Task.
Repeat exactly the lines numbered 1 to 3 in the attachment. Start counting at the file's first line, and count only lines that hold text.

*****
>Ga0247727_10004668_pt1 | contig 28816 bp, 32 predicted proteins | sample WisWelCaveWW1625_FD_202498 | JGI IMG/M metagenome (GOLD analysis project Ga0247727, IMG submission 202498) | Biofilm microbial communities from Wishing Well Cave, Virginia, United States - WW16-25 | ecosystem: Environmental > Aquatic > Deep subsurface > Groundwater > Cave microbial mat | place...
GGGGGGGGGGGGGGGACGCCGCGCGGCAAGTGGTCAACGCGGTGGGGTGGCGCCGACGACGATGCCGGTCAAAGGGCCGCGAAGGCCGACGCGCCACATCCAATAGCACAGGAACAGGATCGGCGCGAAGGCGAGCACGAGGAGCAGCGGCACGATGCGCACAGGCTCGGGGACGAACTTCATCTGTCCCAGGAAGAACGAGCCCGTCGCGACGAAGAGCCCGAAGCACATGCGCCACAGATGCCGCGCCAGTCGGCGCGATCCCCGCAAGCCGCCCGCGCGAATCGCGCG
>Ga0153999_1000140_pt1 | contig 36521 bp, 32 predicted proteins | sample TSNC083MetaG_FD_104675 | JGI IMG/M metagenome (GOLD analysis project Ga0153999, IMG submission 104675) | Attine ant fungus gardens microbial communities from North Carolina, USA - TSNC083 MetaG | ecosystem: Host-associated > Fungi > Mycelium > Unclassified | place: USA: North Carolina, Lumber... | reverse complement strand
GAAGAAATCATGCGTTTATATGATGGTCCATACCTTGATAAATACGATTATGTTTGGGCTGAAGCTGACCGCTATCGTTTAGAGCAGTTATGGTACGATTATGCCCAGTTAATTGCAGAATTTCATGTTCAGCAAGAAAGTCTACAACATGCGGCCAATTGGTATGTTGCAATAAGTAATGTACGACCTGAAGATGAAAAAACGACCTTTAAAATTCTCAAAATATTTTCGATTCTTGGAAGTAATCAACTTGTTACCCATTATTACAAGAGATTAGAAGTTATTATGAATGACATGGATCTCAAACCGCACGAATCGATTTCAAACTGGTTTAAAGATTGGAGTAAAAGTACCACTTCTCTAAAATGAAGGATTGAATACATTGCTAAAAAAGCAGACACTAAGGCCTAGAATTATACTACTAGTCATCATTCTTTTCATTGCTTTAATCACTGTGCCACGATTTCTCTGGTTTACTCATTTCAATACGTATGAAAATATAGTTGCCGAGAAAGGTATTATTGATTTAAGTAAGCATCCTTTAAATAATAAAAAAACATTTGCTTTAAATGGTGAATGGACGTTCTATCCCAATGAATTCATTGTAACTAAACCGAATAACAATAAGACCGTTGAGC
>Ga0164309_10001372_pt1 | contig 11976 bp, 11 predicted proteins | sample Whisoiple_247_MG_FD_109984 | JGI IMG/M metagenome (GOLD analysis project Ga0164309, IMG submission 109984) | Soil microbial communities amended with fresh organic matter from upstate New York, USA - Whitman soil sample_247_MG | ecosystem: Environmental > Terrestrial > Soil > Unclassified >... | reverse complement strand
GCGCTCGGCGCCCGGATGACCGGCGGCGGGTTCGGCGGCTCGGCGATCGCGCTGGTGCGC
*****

>Ga0247727_10004668_pt1 | contig 28816 bp, 32 predicted proteins | sample WisWelCaveWW1625_FD_202498 | JGI IMG/M metagenome (GOLD analysis project Ga0247727, IMG submission 202498) | Biofilm microbial communities from Wishing Well Cave, Virginia, United States - WW16-25 | ecosystem: Environmental > Aquatic > Deep subsurface > Groundwater > Cave microbial mat | place...
GGGGGGGGGGGGGGGACGCCGCGCGGCAAGTGGTCAACGCGGTGGGGTGGCGCCGACGACGATGCCGGTCAAAGGGCCGCGAAGGCCGACGCGCCACATCCAATAGCACAGGAACAGGATCGGCGCGAAGGCGAGCACGAGGAGCAGCGGCACGATGCGCACAGGCTCGGGGACGAACTTCATCTGTCCCAGGAAGAACGAGCCCGTCGCGACGAAGAGCCCGAAGCACATGCGCCACAGATGCCGCGCCAGTCGGCGCGATCCCCGCAAGCCGCCCGCGCGAATCGCGCG
>Ga0153999_1000140_pt1 | contig 36521 bp, 32 predicted proteins | sample TSNC083MetaG_FD_104675 | JGI IMG/M metagenome (GOLD analysis project Ga0153999, IMG submission 104675) | Attine ant fungus gardens microbial communities from North Carolina, USA - TSNC083 MetaG | ecosystem: Host-associated > Fungi > Mycelium > Unclassified | place: USA: North Carolina, Lumber... | reverse complement strand